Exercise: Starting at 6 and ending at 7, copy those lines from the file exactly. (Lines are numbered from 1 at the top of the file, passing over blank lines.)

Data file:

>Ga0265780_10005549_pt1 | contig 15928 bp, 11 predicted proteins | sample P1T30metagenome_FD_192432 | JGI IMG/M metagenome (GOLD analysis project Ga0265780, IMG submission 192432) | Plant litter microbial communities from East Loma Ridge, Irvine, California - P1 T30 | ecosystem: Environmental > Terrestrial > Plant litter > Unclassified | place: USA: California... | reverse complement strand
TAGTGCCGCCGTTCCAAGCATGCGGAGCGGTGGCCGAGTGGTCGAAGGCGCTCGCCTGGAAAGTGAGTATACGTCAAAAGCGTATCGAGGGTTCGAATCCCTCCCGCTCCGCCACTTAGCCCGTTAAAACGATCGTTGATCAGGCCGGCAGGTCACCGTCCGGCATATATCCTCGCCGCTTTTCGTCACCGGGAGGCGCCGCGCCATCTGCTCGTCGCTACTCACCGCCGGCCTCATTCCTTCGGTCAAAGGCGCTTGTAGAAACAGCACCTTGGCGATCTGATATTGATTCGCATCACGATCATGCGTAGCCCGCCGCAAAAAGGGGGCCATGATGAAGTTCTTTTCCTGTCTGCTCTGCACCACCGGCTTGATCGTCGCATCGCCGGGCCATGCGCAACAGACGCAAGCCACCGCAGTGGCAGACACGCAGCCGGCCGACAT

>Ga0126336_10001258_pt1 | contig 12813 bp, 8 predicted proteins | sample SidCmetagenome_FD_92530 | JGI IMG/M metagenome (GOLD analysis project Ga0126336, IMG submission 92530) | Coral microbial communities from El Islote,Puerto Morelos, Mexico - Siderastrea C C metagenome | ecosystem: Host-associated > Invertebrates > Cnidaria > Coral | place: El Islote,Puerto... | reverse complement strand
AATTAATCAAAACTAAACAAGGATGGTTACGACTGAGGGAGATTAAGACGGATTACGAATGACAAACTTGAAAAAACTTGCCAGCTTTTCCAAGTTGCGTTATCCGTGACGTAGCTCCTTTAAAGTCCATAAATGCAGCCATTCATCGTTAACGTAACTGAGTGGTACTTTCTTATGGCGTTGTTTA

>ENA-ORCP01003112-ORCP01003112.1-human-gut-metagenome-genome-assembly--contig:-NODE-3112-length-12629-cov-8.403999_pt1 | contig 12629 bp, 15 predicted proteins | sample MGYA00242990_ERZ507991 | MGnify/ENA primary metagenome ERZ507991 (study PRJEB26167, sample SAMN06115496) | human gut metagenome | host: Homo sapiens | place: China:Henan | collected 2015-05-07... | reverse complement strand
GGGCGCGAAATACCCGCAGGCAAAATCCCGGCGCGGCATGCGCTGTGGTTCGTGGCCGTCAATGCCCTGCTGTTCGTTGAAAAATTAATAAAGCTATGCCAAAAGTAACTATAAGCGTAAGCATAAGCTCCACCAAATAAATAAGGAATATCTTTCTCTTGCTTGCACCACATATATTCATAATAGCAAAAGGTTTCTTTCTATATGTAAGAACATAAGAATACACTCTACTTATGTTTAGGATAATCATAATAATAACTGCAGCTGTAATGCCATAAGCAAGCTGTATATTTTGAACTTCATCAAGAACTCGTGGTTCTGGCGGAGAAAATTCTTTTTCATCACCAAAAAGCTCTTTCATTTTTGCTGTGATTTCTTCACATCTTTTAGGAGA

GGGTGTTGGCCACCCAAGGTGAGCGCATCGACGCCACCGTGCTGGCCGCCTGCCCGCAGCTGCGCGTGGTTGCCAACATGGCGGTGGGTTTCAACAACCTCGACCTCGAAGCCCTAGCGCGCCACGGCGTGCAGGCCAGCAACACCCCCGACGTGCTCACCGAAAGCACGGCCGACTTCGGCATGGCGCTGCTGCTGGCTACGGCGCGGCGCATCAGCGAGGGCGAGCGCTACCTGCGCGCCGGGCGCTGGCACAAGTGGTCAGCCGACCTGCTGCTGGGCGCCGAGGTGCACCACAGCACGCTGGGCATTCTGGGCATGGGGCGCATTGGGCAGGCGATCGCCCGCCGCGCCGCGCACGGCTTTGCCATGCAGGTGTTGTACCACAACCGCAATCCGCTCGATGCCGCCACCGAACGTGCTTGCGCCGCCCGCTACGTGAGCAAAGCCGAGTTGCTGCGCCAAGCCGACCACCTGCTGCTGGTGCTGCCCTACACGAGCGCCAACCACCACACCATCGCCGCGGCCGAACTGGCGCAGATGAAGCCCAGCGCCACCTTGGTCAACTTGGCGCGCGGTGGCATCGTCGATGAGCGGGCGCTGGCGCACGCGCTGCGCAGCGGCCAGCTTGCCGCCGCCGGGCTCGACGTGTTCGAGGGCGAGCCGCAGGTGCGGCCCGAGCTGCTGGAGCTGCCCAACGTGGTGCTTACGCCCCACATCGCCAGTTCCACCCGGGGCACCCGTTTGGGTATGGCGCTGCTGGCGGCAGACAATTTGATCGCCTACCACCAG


GGGCGCGAAATACCCGCAGGCAAAATCCCGGCGCGGCATGCGCTGTGGTTCGTGGCCGTCAATGCCCTGCTGTTCGTTGAAAAATTAATAAAGCTATGCCAAAAGTAACTATAAGCGTAAGCATAAGCTCCACCAAATAAATAAGGAATATCTTTCTCTTGCTTGCACCACATATATTCATAATAGCAAAAGGTTTCTTTCTATATGTAAGAACATAAGAATACACTCTACTTATGTTTAGGATAATCATAATAATAACTGCAGCTGTAATGCCATAAGCAAGCTGTATATTTTGAACTTCATCAAGAACTCGTGGTTCTGGCGGAGAAAATTCTTTTTCATCACCAAAAAGCTCTTTCATTTTTGCTGTGATTTCTTCACATCTTTTAGGAGA

GGGTGTTGGCCACCCAAGGTGAGCGCATCGACGCCACCGTGCTGGCCGCCTGCCCGCAGCTGCGCGTGGTTGCCAACATGGCGGTGGGTTTCAACAACCTCGACCTCGAAGCCCTAGCGCGCCACGGCGTGCAGGCCAGCAACACCCCCGACGTGCTCACCGAAAGCACGGCCGACTTCGGCATGGCGCTGCTGCTGGCTACGGCGCGGCGCATCAGCGAGGGCGAGCGCTACCTGCGCGCCGGGCGCTGGCACAAGTGGTCAGCCGACCTGCTGCTGGGCGCCGAGGTGCACCACAGCACGCTGGGCATTCTGGGCATGGGGCGCATTGGGCAGGCGATCGCCCGCCGCGCCGCGCACGGCTTTGCCATGCAGGTGTTGTACCACAACCGCAATCCGCTCGATGCCGCCACCGAACGTGCTTGCGCCGCCCGCTACGTGAGCAAAGCCGAGTTGCTGCGCCAAGCCGACCACCTGCTGCTGGTGCTGCCCTACACGAGCGCCAACCACCACACCATCGCCGCGGCCGAACTGGCGCAGATGAAGCCCAGCGCCACCTTGGTCAACTTGGCGCGCGGTGGCATCGTCGATGAGCGGGCGCTGGCGCACGCGCTGCGCAGCGGCCAGCTTGCCGCCGCCGGGCTCGACGTGTTCGAGGGCGAGCCGCAGGTGCGGCCCGAGCTGCTGGAGCTGCCCAACGTGGTGCTTACGCCCCACATCGCCAGTTCCACCCGGGGCACCCGTTTGGGTATGGCGCTGCTGGCGGCAGACAATTTGATCGCCTACCACCAG